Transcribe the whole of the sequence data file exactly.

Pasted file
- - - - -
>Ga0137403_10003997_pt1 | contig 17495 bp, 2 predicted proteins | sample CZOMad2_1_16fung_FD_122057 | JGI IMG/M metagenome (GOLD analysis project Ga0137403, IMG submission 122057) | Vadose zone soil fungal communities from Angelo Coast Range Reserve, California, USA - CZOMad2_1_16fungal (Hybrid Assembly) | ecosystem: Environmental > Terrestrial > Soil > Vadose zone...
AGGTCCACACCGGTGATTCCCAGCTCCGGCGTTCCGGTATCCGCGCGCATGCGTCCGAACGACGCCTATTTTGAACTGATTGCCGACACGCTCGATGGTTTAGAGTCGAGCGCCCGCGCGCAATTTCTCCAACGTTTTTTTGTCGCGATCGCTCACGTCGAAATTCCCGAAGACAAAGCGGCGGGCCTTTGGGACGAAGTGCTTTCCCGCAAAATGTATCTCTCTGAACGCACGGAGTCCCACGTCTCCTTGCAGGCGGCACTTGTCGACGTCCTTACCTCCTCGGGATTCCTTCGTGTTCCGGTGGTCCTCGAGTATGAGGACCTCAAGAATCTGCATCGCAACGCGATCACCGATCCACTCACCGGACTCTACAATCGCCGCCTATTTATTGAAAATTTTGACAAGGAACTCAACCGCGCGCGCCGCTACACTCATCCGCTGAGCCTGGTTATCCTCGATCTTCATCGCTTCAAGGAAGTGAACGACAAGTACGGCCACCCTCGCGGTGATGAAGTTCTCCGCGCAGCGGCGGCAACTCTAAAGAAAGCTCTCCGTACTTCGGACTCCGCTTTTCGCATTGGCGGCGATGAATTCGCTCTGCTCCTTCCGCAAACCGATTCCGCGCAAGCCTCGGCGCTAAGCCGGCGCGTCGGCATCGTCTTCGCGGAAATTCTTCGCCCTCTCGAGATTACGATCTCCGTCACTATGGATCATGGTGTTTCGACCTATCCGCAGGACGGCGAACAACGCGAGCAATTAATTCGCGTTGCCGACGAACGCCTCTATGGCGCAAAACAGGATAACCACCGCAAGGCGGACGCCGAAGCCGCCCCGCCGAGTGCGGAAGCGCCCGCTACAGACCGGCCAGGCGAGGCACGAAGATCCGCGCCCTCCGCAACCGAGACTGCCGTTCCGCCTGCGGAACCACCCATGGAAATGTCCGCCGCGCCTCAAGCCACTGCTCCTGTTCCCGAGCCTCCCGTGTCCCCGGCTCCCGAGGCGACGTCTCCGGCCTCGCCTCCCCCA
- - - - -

>Ga0137403_10003997_pt1 | contig 17495 bp, 2 predicted proteins | sample CZOMad2_1_16fung_FD_122057 | JGI IMG/M metagenome (GOLD analysis project Ga0137403, IMG submission 122057) | Vadose zone soil fungal communities from Angelo Coast Range Reserve, California, USA - CZOMad2_1_16fungal (Hybrid Assembly) | ecosystem: Environmental > Terrestrial > Soil > Vadose zone...
AGGTCCACACCGGTGATTCCCAGCTCCGGCGTTCCGGTATCCGCGCGCATGCGTCCGAACGACGCCTATTTTGAACTGATTGCCGACACGCTCGATGGTTTAGAGTCGAGCGCCCGCGCGCAATTTCTCCAACGTTTTTTTGTCGCGATCGCTCACGTCGAAATTCCCGAAGACAAAGCGGCGGGCCTTTGGGACGAAGTGCTTTCCCGCAAAATGTATCTCTCTGAACGCACGGAGTCCCACGTCTCCTTGCAGGCGGCACTTGTCGACGTCCTTACCTCCTCGGGATTCCTTCGTGTTCCGGTGGTCCTCGAGTATGAGGACCTCAAGAATCTGCATCGCAACGCGATCACCGATCCACTCACCGGACTCTACAATCGCCGCCTATTTATTGAAAATTTTGACAAGGAACTCAACCGCGCGCGCCGCTACACTCATCCGCTGAGCCTGGTTATCCTCGATCTTCATCGCTTCAAGGAAGTGAACGACAAGTACGGCCACCCTCGCGGTGATGAAGTTCTCCGCGCAGCGGCGGCAACTCTAAAGAAAGCTCTCCGTACTTCGGACTCCGCTTTTCGCATTGGCGGCGATGAATTCGCTCTGCTCCTTCCGCAAACCGATTCCGCGCAAGCCTCGGCGCTAAGCCGGCGCGTCGGCATCGTCTTCGCGGAAATTCTTCGCCCTCTCGAGATTACGATCTCCGTCACTATGGATCATGGTGTTTCGACCTATCCGCAGGACGGCGAACAACGCGAGCAATTAATTCGCGTTGCCGACGAACGCCTCTATGGCGCAAAACAGGATAACCACCGCAAGGCGGACGCCGAAGCCGCCCCGCCGAGTGCGGAAGCGCCCGCTACAGACCGGCCAGGCGAGGCACGAAGATCCGCGCCCTCCGCAACCGAGACTGCCGTTCCGCCTGCGGAACCACCCATGGAAATGTCCGCCGCGCCTCAAGCCACTGCTCCTGTTCCCGAGCCTCCCGTGTCCCCGGCTCCCGAGGCGACGTCTCCGGCCTCGCCTCCCCCA